U.S. manufacturers ready to invest despite approach of fiscal cliff

December 13, 2012

While the lawmakers still debate the potential fiscal cliff, a survey by the Institute of Supply Management indicates that U.S. manufacturers are ready to spend in 2013.

According to Bloomberg, the semiannual report showed that orders for capital equipment rose by 2.9 percent in October, while purchasing managers at U.S. factories are predicting that sales will grow by 4.6 percent in the next fiscal year. Manufacturers are also expected to loosen the purse strings when it comes to business strategy and investment, with the ISM report anticipating a rise of 7.6 percent nationwide and 4.3 percent rise in service provider revenue.

"Manufacturing, purchasing and supply executives expect to see continued growth in 2013,” said Bradley Holcomb, chairman of the ISM factory committee, said in a press statement. "They are optimistic about their overall business prospects for the first half of 2013 and are even more optimistic about the second half."

U.S. companies that have been operating under the principles of lean enterprise also expect hiring to increase slightly in 2013. Employment is projected to rise by 0.8 percent next year, while service providers expect to see a nationwide increase of 1.3 percent, as more manufacturers invest in technology and new equipment. Input prices are also set to show signs of improvement, with factory leaders and economists estimating a rise of 2.8 percent by the end of 2013.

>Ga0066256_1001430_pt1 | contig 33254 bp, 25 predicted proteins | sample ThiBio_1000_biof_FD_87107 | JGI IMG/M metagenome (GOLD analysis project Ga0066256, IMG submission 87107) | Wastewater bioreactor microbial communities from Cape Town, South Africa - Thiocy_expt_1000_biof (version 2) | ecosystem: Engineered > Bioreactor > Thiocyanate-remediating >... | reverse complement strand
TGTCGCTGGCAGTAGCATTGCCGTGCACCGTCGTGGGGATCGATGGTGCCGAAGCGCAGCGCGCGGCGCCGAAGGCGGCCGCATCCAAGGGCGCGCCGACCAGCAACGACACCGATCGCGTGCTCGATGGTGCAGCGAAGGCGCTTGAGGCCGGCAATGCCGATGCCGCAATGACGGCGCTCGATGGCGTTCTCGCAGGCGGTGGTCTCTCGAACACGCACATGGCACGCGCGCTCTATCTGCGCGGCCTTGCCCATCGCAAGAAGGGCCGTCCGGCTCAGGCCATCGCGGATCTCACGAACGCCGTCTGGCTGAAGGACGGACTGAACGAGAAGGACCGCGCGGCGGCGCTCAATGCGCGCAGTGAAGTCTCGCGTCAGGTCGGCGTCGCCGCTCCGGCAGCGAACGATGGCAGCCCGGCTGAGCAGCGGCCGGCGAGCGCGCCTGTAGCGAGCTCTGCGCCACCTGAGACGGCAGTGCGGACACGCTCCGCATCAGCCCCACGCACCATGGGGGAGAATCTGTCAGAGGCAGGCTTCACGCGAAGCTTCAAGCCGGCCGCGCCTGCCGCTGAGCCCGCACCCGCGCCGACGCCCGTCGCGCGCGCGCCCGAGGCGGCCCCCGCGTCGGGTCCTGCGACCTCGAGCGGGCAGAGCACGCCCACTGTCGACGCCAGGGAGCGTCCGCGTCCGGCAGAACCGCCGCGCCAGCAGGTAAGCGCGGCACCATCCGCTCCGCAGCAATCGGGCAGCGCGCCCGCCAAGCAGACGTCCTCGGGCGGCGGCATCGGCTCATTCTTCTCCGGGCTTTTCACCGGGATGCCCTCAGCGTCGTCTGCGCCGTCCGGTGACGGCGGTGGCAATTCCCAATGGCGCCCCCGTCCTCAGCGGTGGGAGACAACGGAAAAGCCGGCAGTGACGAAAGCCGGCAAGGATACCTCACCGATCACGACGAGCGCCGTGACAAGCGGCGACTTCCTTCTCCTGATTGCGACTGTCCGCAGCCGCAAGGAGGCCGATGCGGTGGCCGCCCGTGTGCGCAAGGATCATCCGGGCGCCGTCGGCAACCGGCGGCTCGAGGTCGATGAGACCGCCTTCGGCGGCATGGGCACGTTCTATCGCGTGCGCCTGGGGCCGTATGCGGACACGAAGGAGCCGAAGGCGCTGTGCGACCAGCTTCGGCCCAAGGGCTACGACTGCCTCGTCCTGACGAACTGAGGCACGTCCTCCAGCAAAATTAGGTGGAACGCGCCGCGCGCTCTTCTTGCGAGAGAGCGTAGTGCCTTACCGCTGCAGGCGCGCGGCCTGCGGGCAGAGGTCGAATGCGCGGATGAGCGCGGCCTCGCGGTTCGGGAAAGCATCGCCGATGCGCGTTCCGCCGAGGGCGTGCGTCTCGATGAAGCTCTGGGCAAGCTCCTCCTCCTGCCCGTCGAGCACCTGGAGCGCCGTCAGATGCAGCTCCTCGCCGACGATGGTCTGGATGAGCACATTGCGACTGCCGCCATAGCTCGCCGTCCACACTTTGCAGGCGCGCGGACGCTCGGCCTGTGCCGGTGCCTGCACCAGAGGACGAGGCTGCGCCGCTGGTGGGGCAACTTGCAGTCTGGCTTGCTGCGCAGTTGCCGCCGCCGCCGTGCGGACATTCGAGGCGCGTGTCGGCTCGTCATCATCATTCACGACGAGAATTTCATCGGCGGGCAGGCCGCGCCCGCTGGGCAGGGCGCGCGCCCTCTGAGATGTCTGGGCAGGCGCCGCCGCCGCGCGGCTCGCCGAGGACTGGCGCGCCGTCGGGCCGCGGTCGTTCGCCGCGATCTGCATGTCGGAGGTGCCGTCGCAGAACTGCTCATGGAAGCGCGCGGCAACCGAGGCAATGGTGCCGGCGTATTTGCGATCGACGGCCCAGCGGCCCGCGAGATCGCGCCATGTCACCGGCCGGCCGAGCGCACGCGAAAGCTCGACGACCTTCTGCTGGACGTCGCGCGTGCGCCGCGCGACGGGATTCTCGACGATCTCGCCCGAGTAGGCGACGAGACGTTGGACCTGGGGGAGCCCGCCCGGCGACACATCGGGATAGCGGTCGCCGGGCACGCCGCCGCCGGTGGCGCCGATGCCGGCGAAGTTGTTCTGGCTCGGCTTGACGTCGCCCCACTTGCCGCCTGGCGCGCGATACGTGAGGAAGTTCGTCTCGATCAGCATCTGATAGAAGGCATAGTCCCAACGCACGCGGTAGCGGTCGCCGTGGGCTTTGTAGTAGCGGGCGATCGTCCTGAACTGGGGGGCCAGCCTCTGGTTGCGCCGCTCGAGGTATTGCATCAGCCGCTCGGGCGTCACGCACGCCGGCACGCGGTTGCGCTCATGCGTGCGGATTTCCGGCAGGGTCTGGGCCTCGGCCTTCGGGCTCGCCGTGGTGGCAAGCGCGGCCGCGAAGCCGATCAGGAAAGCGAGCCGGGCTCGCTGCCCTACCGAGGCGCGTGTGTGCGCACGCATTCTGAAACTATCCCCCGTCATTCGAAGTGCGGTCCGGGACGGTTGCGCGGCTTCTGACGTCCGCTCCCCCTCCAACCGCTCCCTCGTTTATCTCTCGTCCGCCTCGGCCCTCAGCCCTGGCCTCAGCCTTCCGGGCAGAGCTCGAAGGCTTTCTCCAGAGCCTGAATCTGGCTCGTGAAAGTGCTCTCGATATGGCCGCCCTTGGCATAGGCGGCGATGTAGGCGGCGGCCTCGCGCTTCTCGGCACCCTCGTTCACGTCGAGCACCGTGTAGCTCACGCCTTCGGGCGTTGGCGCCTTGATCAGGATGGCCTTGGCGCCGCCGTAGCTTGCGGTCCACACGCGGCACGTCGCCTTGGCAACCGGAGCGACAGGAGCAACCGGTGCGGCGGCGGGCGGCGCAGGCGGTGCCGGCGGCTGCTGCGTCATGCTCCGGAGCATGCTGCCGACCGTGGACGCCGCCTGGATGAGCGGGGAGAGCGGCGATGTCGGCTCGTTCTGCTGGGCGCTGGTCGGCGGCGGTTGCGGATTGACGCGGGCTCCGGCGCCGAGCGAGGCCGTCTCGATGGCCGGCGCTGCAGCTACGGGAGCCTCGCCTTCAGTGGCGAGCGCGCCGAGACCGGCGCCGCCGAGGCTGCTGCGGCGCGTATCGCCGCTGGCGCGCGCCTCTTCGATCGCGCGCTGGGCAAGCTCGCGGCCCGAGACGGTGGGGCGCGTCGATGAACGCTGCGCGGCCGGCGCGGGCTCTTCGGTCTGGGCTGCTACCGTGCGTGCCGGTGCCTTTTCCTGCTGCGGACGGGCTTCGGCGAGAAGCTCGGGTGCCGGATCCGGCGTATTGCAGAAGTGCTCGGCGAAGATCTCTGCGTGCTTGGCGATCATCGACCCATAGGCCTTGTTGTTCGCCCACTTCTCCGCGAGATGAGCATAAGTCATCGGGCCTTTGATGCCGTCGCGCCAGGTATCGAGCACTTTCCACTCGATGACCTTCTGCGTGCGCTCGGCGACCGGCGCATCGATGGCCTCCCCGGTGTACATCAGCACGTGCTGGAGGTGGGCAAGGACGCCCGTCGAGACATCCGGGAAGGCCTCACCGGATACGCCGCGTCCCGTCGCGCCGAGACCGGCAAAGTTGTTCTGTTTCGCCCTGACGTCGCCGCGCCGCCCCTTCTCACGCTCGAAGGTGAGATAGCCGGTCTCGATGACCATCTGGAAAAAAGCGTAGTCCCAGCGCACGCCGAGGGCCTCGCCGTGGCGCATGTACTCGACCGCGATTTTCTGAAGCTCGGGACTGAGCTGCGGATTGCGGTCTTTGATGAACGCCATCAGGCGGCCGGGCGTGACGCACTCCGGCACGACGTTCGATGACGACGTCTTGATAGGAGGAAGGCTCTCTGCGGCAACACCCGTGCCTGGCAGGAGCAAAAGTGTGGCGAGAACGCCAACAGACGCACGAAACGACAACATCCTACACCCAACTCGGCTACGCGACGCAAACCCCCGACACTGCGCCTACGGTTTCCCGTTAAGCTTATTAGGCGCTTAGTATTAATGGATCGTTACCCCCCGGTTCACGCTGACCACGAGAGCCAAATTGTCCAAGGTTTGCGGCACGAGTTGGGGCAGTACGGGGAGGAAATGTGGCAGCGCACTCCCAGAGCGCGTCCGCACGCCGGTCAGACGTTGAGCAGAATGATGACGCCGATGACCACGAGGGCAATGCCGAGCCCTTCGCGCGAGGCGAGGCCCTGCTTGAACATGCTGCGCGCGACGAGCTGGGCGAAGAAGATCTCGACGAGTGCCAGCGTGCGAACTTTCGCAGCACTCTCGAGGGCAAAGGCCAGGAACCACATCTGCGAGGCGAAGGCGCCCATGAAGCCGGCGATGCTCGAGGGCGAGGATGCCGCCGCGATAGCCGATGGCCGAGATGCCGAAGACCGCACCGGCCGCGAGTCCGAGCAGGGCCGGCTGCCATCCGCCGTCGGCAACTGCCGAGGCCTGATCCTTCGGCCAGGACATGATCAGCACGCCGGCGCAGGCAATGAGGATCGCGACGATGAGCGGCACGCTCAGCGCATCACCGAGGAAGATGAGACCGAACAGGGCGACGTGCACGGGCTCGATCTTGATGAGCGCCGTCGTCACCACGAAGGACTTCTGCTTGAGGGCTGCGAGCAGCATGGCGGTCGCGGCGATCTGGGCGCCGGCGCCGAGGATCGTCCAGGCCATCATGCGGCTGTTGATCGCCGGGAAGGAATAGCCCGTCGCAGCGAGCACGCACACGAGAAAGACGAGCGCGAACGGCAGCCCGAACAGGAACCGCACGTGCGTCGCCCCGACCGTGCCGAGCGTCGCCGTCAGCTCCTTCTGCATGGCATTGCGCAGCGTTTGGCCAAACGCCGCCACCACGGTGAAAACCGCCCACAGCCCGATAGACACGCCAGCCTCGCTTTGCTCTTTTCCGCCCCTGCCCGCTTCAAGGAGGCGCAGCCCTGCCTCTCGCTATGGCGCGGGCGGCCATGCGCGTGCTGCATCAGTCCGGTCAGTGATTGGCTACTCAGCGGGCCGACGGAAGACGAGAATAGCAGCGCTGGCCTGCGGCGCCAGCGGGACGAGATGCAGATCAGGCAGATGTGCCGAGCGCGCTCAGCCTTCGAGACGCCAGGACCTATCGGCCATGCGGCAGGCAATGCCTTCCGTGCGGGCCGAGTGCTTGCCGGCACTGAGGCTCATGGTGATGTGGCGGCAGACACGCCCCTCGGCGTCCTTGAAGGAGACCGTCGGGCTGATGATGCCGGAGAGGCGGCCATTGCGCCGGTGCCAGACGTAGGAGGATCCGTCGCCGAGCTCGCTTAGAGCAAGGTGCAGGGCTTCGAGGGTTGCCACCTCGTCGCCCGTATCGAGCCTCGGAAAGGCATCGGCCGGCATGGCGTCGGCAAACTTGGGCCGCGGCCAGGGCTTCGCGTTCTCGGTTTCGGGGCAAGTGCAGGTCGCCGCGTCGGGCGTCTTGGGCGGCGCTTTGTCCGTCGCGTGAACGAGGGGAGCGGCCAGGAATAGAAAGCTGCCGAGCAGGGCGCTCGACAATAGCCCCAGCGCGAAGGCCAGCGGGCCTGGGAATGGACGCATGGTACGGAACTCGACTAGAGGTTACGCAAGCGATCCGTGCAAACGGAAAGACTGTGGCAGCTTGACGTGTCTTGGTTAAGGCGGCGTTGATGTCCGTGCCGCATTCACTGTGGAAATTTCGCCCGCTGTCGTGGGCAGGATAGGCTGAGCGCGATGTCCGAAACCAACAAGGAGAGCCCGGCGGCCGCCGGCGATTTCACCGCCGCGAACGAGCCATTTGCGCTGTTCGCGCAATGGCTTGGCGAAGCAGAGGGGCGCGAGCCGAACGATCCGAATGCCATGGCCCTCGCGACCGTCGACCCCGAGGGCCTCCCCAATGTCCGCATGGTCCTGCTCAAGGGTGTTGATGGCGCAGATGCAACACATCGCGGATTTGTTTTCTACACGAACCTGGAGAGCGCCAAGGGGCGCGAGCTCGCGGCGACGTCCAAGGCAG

"Businesses are flush and highly competitive and this will shine through in a revival of investment spending by this time next year if Washington can get it roughly together," said Mark Zandi, chief economist at Moody’s Analytics Inc. in West Chester, Pennsylvania.

With U.S. companies, excluding financial institutions, allegedly sitting on $1.74 trillion in liquid assets, industry analysts believe the discussions regarding the fiscal cliff need to come to some sort of a conclusion. According to the news source, companies such as Caterpillar and John Deere are expected to benefit from a pickup in U.S. capital spending, while a commitment to quality management in manufacturing could take advantage of a projected 3.6 percent growth of the global economy.

"The pattern of orders for capital equipment, a proxy for future business investment, makes blaming the drop in business investment on fiscal-policy concerns less compelling," commented Michael Feroli, chief U.S. economist for JPMorgan Chase & Co. in New York. "We think we’ve turned the corner and the global economy will modestly improve, which should support capital expenditures."